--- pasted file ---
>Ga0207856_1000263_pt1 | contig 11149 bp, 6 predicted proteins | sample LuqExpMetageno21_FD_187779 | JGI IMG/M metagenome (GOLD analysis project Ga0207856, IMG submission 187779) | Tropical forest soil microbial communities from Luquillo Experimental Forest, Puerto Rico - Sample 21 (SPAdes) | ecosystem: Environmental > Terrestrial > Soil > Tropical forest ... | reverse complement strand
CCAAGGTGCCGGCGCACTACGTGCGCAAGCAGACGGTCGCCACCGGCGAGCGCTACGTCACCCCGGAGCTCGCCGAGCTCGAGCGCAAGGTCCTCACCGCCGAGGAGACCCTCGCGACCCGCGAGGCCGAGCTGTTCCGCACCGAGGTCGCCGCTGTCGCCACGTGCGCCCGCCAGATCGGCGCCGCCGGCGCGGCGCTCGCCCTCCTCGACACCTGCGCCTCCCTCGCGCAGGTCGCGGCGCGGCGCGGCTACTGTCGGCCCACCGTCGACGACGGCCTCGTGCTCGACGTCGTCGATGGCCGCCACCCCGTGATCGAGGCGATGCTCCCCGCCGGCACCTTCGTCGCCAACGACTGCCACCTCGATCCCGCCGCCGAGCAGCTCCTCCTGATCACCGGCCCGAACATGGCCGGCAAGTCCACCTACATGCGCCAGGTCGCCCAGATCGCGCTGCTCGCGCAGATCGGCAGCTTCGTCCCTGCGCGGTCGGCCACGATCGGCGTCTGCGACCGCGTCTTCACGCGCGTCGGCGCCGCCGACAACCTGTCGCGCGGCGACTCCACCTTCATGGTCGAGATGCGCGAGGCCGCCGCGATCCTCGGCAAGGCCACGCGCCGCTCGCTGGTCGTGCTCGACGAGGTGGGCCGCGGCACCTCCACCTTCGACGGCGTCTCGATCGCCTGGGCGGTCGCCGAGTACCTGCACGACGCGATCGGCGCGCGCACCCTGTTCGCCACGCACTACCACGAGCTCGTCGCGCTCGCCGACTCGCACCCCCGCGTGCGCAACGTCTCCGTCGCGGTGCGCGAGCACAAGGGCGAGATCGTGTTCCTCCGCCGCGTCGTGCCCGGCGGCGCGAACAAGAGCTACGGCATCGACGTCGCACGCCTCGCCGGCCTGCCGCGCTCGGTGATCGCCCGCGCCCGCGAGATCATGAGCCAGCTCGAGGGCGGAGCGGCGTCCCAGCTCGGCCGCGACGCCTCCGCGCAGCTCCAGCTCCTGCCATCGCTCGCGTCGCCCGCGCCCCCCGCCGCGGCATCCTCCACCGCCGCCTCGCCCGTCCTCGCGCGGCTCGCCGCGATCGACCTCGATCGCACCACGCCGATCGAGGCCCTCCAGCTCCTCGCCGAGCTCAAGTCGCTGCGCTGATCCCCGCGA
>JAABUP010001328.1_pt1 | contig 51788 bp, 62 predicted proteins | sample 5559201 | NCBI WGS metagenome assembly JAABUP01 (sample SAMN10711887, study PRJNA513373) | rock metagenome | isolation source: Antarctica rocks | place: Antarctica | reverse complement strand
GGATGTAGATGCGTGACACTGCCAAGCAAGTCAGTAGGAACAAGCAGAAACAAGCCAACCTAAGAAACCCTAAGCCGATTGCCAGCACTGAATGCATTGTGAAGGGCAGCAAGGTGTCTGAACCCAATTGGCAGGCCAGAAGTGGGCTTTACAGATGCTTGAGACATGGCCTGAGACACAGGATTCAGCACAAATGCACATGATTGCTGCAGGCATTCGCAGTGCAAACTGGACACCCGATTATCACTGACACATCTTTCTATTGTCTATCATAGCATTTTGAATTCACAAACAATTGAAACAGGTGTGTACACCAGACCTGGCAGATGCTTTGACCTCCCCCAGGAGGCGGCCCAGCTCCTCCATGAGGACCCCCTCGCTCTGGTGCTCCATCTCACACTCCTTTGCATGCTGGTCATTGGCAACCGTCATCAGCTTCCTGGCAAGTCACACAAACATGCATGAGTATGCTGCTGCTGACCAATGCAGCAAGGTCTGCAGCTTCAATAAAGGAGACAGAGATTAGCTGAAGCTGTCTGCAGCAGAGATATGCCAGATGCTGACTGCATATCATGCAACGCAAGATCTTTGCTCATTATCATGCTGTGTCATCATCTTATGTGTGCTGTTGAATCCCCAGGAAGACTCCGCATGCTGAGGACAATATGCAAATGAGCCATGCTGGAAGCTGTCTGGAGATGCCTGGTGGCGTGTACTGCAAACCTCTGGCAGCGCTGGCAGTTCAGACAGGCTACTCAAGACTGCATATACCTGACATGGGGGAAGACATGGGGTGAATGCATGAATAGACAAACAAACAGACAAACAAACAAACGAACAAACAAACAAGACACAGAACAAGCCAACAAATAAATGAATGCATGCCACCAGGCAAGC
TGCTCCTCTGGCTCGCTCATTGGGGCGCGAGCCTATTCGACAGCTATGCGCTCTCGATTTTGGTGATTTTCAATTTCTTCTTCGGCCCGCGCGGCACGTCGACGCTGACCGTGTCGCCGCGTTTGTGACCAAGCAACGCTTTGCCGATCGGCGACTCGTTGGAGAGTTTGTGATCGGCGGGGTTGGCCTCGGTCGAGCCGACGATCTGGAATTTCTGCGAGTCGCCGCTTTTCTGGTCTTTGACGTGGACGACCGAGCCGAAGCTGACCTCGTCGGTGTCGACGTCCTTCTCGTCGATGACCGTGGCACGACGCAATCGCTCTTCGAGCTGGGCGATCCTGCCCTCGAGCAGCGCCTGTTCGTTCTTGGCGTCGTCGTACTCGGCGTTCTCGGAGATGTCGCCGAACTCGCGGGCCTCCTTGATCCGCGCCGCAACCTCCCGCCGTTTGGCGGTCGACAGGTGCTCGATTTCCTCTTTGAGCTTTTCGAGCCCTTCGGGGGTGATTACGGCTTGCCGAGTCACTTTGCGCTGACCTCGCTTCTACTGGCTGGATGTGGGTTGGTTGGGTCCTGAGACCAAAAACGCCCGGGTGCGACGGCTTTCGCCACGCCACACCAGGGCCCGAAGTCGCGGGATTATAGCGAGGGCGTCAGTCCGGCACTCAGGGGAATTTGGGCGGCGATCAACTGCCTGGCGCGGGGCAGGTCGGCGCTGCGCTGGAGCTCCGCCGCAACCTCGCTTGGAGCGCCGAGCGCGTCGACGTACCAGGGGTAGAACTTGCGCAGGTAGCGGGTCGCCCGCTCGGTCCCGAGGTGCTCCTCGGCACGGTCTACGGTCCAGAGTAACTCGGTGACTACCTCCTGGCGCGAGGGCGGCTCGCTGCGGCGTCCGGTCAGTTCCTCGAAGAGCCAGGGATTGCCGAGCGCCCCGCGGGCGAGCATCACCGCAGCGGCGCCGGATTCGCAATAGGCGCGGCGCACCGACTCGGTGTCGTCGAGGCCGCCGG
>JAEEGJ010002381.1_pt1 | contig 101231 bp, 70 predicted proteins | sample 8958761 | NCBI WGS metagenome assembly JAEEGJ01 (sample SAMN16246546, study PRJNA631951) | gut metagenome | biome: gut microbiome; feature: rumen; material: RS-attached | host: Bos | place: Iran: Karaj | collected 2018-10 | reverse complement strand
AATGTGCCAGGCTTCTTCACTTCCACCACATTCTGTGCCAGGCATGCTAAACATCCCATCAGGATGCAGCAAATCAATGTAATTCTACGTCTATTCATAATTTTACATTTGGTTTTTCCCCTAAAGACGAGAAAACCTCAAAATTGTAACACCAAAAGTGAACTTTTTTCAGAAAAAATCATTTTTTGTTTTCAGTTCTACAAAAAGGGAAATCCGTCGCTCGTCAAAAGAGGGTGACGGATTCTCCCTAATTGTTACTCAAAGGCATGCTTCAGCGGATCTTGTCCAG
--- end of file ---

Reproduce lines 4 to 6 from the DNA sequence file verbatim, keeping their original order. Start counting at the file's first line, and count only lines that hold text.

GGATGTAGATGCGTGACACTGCCAAGCAAGTCAGTAGGAACAAGCAGAAACAAGCCAACCTAAGAAACCCTAAGCCGATTGCCAGCACTGAATGCATTGTGAAGGGCAGCAAGGTGTCTGAACCCAATTGGCAGGCCAGAAGTGGGCTTTACAGATGCTTGAGACATGGCCTGAGACACAGGATTCAGCACAAATGCACATGATTGCTGCAGGCATTCGCAGTGCAAACTGGACACCCGATTATCACTGACACATCTTTCTATTGTCTATCATAGCATTTTGAATTCACAAACAATTGAAACAGGTGTGTACACCAGACCTGGCAGATGCTTTGACCTCCCCCAGGAGGCGGCCCAGCTCCTCCATGAGGACCCCCTCGCTCTGGTGCTCCATCTCACACTCCTTTGCATGCTGGTCATTGGCAACCGTCATCAGCTTCCTGGCAAGTCACACAAACATGCATGAGTATGCTGCTGCTGACCAATGCAGCAAGGTCTGCAGCTTCAATAAAGGAGACAGAGATTAGCTGAAGCTGTCTGCAGCAGAGATATGCCAGATGCTGACTGCATATCATGCAACGCAAGATCTTTGCTCATTATCATGCTGTGTCATCATCTTATGTGTGCTGTTGAATCCCCAGGAAGACTCCGCATGCTGAGGACAATATGCAAATGAGCCATGCTGGAAGCTGTCTGGAGATGCCTGGTGGCGTGTACTGCAAACCTCTGGCAGCGCTGGCAGTTCAGACAGGCTACTCAAGACTGCATATACCTGACATGGGGGAAGACATGGGGTGAATGCATGAATAGACAAACAAACAGACAAACAAACAAACGAACAAACAAACAAGACACAGAACAAGCCAACAAATAAATGAATGCATGCCACCAGGCAAGC
TGCTCCTCTGGCTCGCTCATTGGGGCGCGAGCCTATTCGACAGCTATGCGCTCTCGATTTTGGTGATTTTCAATTTCTTCTTCGGCCCGCGCGGCACGTCGACGCTGACCGTGTCGCCGCGTTTGTGACCAAGCAACGCTTTGCCGATCGGCGACTCGTTGGAGAGTTTGTGATCGGCGGGGTTGGCCTCGGTCGAGCCGACGATCTGGAATTTCTGCGAGTCGCCGCTTTTCTGGTCTTTGACGTGGACGACCGAGCCGAAGCTGACCTCGTCGGTGTCGACGTCCTTCTCGTCGATGACCGTGGCACGACGCAATCGCTCTTCGAGCTGGGCGATCCTGCCCTCGAGCAGCGCCTGTTCGTTCTTGGCGTCGTCGTACTCGGCGTTCTCGGAGATGTCGCCGAACTCGCGGGCCTCCTTGATCCGCGCCGCAACCTCCCGCCGTTTGGCGGTCGACAGGTGCTCGATTTCCTCTTTGAGCTTTTCGAGCCCTTCGGGGGTGATTACGGCTTGCCGAGTCACTTTGCGCTGACCTCGCTTCTACTGGCTGGATGTGGGTTGGTTGGGTCCTGAGACCAAAAACGCCCGGGTGCGACGGCTTTCGCCACGCCACACCAGGGCCCGAAGTCGCGGGATTATAGCGAGGGCGTCAGTCCGGCACTCAGGGGAATTTGGGCGGCGATCAACTGCCTGGCGCGGGGCAGGTCGGCGCTGCGCTGGAGCTCCGCCGCAACCTCGCTTGGAGCGCCGAGCGCGTCGACGTACCAGGGGTAGAACTTGCGCAGGTAGCGGGTCGCCCGCTCGGTCCCGAGGTGCTCCTCGGCACGGTCTACGGTCCAGAGTAACTCGGTGACTACCTCCTGGCGCGAGGGCGGCTCGCTGCGGCGTCCGGTCAGTTCCTCGAAGAGCCAGGGATTGCCGAGCGCCCCGCGGGCGAGCATCACCGCAGCGGCGCCGGATTCGCAATAGGCGCGGCGCACCGACTCGGTGTCGTCGAGGCCGCCGG
>JAEEGJ010002381.1_pt1 | contig 101231 bp, 70 predicted proteins | sample 8958761 | NCBI WGS metagenome assembly JAEEGJ01 (sample SAMN16246546, study PRJNA631951) | gut metagenome | biome: gut microbiome; feature: rumen; material: RS-attached | host: Bos | place: Iran: Karaj | collected 2018-10 | reverse complement strand